New Models to Raise Public and Patient Awareness

March 1, 2019
Kenneth Getz

Kenneth Getz is a senior research fellow at the Tufts Center for the Study of Drug Development.

,
Ellyn Getz

Applied Clinical Trials

Applied Clinical Trials, Applied Clinical Trials-03-01-2019, Volume 28, Issue 3

Tracking the evolution and effectiveness of CISCRP’s clinical research awareness and literacy campaigns.

Mass media coverage and popular cultural depictions of clinical research during the past decade have continued to grow. For the vast majority of the public, these channels are the dominant educational medium, becoming even more so with the rapid influx of programming and content that can be easily accessed and streamed over the internet and shared on social media. Most of this exposure-unfortunately-has been negative and/or unbalanced, focusing largely on risks, human error, and questionable motives.

During that same timeframe, new and expanded programs and initiatives designed to raise public awareness and improve clinical research literacy-particularly among minority and underserved communities-have been implemented. This article looks at the current environment for public and patient awareness and education and discusses changes that the Center for Information and Study on Clinical Research (CISCRP) and others are making to be more effective. These approaches have refined the focus of educational content and have better leveraged the reach and frequency of these outreach and communication channels. CISCRP’s novel programs are having an impact, and they are evolving and expanding to counteract the effects of wide-spread negative and unbalanced exposure.

A powerful communication channel

Broad reach, high frequency, and the integration of communication formats have reinforced and expanded the impact of news, entertainment, and social networks, but coverage is typically superficial, uninformed, and sensationalized. News media, for example, has no shortage of clinical research-related topics to write about, but news bureaus operate with leaner editorial staff today and rely increasingly on freelancers. And most journalists have little to no prior knowledge about clinical research and must hastily gather information and interview quotes while facing tight deadlines and editorial demands for headline-grabbing coverage. As a result, although some articles profile patients and families that have found hope in clinical trials and investigational treatments, the majority provide a negative and often sensationalistic focus on mistakes made by clinical research professionals, concealment, fraud, and corruption. 

Given their expansive scope, the full reach of these channels is difficult to gauge. To assess frequency and positioning, CISCRP reviewed a convenience sample of content that appeared in newspapers and in film to assess how clinical research is depicted over time. We compiled and evaluated articles focusing specifically on patient experiences in clinical trials that appeared in three major national newspapers-USA Today, The New York Times, and The Wall Street Journal-between 2016 and 2018. The results of this assessment were compared with a similar approach conducted 15 years ago at CISCRP’s inception. We did not count the educational supplements that CISCRP has been recently producing and distributing through USA Today.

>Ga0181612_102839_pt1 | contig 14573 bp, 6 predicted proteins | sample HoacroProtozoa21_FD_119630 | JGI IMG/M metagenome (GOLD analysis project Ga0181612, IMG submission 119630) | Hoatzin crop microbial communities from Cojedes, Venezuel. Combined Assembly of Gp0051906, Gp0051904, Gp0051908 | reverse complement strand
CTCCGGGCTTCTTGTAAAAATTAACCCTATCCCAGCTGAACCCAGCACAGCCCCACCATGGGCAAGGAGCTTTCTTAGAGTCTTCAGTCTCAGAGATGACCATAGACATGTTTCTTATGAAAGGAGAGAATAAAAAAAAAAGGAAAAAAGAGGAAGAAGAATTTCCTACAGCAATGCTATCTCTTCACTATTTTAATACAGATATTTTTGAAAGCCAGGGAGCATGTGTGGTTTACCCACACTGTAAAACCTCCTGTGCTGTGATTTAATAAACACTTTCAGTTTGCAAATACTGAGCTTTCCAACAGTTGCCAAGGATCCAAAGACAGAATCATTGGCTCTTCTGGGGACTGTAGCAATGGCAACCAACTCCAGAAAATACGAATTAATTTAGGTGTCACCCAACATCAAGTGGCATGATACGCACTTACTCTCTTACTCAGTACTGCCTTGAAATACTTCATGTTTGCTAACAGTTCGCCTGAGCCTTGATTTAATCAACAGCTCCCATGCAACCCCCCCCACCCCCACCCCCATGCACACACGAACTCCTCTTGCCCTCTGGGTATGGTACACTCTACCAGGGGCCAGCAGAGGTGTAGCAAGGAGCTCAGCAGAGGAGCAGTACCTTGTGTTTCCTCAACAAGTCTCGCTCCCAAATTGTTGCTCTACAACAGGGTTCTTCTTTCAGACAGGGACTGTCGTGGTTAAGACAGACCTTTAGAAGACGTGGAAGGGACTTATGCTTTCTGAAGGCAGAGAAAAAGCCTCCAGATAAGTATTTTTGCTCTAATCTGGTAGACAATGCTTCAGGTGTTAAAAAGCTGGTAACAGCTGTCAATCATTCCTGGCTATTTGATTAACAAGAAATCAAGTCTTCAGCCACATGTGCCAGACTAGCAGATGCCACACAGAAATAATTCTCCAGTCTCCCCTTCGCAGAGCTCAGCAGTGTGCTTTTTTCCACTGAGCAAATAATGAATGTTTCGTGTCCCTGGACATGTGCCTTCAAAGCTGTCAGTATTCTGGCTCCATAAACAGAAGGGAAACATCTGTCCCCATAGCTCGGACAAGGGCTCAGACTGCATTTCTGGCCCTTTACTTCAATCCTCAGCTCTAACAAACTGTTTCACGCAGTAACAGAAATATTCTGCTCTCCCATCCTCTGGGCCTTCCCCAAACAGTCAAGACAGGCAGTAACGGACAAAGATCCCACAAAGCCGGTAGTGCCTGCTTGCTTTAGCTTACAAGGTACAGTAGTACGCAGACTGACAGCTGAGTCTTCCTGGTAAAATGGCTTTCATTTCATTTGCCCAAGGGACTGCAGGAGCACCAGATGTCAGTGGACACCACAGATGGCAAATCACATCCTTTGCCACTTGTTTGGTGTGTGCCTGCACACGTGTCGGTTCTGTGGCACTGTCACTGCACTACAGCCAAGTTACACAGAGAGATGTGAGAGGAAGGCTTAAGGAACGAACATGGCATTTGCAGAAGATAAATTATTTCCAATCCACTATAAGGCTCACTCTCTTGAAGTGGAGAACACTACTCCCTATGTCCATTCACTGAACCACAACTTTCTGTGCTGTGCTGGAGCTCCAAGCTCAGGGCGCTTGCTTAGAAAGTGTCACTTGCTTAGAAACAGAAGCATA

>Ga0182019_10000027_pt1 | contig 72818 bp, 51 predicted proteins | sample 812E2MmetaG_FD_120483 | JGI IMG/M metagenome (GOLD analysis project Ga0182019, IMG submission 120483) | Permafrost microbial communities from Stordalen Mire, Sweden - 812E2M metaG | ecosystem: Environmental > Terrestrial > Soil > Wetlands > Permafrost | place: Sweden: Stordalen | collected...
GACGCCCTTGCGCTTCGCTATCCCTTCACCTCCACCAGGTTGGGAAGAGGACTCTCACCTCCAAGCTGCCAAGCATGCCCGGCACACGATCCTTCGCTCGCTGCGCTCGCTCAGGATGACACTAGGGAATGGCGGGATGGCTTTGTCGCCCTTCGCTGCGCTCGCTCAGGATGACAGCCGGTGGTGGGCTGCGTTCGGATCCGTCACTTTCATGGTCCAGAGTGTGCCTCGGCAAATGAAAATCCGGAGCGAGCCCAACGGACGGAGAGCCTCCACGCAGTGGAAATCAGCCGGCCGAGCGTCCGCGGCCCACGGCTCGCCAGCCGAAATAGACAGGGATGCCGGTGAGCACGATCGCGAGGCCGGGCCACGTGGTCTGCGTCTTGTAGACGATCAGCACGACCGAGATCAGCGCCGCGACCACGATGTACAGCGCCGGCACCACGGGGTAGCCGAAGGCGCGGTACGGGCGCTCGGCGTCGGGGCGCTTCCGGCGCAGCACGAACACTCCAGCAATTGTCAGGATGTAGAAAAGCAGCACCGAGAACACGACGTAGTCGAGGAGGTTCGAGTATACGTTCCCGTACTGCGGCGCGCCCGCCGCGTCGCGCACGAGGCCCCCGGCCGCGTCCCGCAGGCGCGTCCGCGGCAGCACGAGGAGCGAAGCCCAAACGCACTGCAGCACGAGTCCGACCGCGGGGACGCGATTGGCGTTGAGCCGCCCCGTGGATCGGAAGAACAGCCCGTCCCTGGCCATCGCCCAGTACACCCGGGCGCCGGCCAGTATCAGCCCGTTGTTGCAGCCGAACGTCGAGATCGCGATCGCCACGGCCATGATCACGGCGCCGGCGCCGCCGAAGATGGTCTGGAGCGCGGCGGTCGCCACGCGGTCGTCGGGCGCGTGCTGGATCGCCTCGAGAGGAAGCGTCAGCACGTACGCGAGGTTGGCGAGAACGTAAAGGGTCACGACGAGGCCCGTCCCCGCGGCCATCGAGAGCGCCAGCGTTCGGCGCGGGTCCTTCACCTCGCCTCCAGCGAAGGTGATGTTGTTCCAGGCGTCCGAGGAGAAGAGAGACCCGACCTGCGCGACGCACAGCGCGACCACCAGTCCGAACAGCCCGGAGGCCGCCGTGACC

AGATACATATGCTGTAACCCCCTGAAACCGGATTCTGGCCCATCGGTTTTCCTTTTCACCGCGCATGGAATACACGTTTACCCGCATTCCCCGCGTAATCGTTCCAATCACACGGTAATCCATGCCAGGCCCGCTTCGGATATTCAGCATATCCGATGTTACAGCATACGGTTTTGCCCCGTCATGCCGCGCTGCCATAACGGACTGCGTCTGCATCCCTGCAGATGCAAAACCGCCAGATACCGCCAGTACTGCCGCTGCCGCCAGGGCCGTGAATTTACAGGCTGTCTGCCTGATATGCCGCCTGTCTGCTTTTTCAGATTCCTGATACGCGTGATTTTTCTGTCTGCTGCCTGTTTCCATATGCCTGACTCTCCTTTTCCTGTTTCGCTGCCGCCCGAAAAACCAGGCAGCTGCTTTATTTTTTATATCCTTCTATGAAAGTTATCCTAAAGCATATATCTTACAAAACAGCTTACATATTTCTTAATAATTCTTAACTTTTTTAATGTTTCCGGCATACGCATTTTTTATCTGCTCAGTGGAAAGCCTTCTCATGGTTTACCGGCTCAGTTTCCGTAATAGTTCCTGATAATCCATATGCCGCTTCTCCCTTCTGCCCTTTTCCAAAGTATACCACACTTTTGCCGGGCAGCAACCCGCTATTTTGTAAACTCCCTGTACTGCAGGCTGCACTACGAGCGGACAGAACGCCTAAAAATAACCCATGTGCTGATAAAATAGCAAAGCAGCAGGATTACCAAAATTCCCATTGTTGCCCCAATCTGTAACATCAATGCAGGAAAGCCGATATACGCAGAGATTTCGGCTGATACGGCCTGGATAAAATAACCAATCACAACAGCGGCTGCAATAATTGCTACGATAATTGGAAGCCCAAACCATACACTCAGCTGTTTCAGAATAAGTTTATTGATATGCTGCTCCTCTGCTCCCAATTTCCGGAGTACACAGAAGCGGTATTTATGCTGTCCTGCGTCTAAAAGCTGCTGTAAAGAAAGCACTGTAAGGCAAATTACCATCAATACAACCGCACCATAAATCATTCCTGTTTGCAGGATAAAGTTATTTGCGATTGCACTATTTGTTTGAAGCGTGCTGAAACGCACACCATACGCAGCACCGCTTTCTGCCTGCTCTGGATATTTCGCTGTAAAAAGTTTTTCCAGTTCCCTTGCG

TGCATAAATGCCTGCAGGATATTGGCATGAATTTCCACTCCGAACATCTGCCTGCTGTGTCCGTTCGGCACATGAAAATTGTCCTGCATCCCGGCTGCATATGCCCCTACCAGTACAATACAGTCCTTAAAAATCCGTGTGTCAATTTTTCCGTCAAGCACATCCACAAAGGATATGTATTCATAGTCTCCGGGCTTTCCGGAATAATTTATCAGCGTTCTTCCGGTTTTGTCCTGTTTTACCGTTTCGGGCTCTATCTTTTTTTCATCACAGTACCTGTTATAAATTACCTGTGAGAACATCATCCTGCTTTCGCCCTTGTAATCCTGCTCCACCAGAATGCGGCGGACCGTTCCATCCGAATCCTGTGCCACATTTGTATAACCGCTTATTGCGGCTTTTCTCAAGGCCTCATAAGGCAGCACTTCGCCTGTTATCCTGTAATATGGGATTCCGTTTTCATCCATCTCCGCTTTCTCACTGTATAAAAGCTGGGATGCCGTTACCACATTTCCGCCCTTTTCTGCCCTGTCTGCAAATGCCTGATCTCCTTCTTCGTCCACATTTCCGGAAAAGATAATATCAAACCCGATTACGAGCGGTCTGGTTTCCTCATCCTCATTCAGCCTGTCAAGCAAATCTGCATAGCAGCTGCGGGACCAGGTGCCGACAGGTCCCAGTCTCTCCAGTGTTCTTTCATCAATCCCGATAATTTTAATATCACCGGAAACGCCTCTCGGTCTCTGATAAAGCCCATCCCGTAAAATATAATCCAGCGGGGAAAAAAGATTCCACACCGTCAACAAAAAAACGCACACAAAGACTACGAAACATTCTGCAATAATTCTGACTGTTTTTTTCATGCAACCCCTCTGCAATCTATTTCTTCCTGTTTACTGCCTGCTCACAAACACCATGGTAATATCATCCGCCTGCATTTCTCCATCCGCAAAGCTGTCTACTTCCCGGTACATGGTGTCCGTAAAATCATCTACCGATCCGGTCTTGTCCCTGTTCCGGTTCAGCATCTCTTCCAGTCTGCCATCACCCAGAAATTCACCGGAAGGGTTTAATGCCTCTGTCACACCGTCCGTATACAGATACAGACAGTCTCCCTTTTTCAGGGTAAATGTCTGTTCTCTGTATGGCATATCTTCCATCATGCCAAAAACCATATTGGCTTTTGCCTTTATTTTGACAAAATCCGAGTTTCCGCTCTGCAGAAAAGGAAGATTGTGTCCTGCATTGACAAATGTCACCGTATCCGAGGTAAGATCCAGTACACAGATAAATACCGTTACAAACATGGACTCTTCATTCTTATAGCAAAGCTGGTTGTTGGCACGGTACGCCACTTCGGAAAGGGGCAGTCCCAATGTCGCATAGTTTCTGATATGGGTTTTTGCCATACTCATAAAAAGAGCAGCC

We observed a 27% increase in the number of articles that appeared in these major newspapers-33 that appeared in the 2001–2003 timeframe and 42 in the 2016–2018 period. We found that the proportion of articles that offered unbalanced, negative coverage had not changed during the 15-year time horizon. In the earlier period, 59% of the articles were negative; 60% of the articles were negative in the more recent period.

Trends in fictional film and television-two popular culture mediums with extensive reach-are even more alarming. There were very few films and TV movies focusing specifically on patients in clinical research in the 2003 timeframe. The Constant Gardner, starring Ralph Fiennes and Rachel Weiss, was released in 2005, and it focused on a healthcare activist murdered before she was able to expose a large pharmaceutical company that had been exploiting a vulnerable population of study volunteers. In 2018, we identified 10 major fictional stories in film and TV including Side Effects with Rooney Mara, Channing Tatum, and Jude Law; Dead Pool with Ryan Reynolds; and Maniac with Emma Stone and Jonah Hill. Each of these films depicts experimental treatments and procedures for severe and chronic medical conditions that have run amok. In 2017, Oprah Winfrey starred in a movie for HBO based on the best-selling book The Immortal Life of Henrietta Lacks. The film told the true story of HeLa cells, one of the most commonly used cell lines in scientific research, gathered without consent or remuneration to the patient and her family.